“Wealth is just consistency. I don’t want to be rich. I want to be wealthy.” – Quavo

Consistency isn’t sexy. It doesn’t turn heads or win awards. But, in the world of brands, consistency means clarity. Opportunity. A greater chance to make an impression and build a reputation.

This is particularly true with brand messaging. When messaging is consistent, it’s more likely to connect with the people you care about, helping build loyalty and drive sales. On the other hand, inconsistent messaging can confuse people, warp their expectations, or steer them to your rivals.

And yet brands often fall short in this department. In a joint study by InnerView & FocusVision, 43% of professionals surveyed were “highly confident that people throughout their organization can tell the company’s brand story accurately and consistently.”

Why? Because it’s hard.

Do you know your company’s brand story forward and backward? Could you tell it the same way every time, if you wanted to? Would it align with what your colleagues say, or your partners, or your customers? And why should you care?

A story consistently told is worth its weight in gold

A strong brand can be a source of pride, generator of buzz, a cultural touchstone. But it’s also a real asset with measurable equity – able to move units, raise prices, or reduce turnover for an organization.

One AdAge study talked with companies about whether their brand story is being told consistently across their organization. Among those who believe it is, “62% [said] the annual sales benefit is $10 million or more.” A related State of Brand Consistency report by LucidPress and Demand Metric found “the average revenue increase attributed to always presenting the brand consistently…is 23%.”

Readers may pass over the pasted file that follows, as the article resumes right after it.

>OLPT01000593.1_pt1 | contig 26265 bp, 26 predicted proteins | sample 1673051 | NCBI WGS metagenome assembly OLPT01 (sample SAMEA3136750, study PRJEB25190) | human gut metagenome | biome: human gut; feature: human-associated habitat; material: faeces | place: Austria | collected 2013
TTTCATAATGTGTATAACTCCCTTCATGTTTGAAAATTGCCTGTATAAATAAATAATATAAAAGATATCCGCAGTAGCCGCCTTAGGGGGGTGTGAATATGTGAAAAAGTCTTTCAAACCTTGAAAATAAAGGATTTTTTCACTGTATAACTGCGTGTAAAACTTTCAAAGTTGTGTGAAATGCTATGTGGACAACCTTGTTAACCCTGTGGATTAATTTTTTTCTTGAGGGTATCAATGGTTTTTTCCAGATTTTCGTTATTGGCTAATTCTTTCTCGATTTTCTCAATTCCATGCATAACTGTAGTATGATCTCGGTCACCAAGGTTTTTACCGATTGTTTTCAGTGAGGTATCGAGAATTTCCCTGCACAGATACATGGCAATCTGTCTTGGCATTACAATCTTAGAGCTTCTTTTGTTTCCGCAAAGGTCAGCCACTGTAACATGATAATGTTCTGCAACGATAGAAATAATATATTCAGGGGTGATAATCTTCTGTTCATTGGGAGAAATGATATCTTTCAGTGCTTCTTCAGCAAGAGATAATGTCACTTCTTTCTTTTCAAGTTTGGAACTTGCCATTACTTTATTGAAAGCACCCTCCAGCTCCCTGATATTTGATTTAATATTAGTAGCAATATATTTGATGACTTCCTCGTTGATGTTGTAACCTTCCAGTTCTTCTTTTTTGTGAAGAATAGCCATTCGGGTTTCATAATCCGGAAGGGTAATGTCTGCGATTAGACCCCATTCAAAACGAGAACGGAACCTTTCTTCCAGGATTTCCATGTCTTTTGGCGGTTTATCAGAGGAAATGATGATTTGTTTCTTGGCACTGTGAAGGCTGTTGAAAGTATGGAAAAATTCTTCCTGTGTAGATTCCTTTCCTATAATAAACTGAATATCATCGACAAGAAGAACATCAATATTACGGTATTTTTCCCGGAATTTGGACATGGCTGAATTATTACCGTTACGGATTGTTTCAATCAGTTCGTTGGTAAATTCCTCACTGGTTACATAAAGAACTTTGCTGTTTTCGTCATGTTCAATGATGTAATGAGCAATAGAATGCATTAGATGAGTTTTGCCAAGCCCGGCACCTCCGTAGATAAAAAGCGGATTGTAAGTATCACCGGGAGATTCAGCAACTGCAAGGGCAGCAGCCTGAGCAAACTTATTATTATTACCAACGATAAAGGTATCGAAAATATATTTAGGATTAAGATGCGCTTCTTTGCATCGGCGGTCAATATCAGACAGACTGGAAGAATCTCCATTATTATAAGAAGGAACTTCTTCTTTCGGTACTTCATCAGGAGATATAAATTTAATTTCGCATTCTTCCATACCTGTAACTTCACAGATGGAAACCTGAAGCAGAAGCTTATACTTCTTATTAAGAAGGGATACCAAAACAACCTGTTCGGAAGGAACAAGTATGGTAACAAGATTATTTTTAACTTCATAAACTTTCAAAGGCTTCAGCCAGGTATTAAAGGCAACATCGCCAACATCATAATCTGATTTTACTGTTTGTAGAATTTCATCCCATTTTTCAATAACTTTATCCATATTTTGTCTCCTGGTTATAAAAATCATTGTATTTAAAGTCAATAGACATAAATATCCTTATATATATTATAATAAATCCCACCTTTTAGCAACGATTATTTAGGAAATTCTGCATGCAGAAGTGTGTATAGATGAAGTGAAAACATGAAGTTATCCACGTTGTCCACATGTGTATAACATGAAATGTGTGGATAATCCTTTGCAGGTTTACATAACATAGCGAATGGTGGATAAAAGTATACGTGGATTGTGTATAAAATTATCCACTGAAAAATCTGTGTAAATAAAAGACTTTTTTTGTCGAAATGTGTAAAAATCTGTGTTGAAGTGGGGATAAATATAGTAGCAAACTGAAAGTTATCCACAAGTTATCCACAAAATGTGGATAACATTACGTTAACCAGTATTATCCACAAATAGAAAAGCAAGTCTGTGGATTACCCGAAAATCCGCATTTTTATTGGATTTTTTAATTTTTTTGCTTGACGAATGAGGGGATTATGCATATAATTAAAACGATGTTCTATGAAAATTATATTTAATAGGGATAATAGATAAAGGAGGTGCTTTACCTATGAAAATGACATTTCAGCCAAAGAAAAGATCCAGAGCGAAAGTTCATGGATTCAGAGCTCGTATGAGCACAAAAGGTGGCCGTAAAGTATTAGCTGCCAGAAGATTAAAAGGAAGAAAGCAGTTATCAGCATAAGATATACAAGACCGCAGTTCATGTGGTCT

How can brand messaging consistency affect a bottom line? It can grease many spots in the sales pipeline, from driving awareness and interest at the top of the funnel to increasing conversion rates at point of sale. It also helps third-party partners, distributor partners, and influencers better serve as force multipliers, because they’re more likely to communicate your brand in an effective way.

Creativity may play in the field, but consistency works in the bank.

Biggest challenges: alignment, discipline, and some storytelling chops

On the flip side, brand messaging inconsistency comes with a cost, notably due to inefficiencies and missed opportunities.

Why does this happen?

Lots of reasons. Lack of interest. Lack of focus. Entrepreneurial types getting bored quickly. Executives switching things up for the sake of change. The need to say it differently for “this unique situation, just this one time”, but every time.

Part of the problem is alignment: Not everybody at the organization agrees with what to say and how to say it. Marketing hones messages that play in focus groups, while sales reps say “that’s not how it is in the field” and go rogue. Leadership has a polished story for investors and press, while everyday employees struggle to explain what the company does at the proverbial backyard barbecue.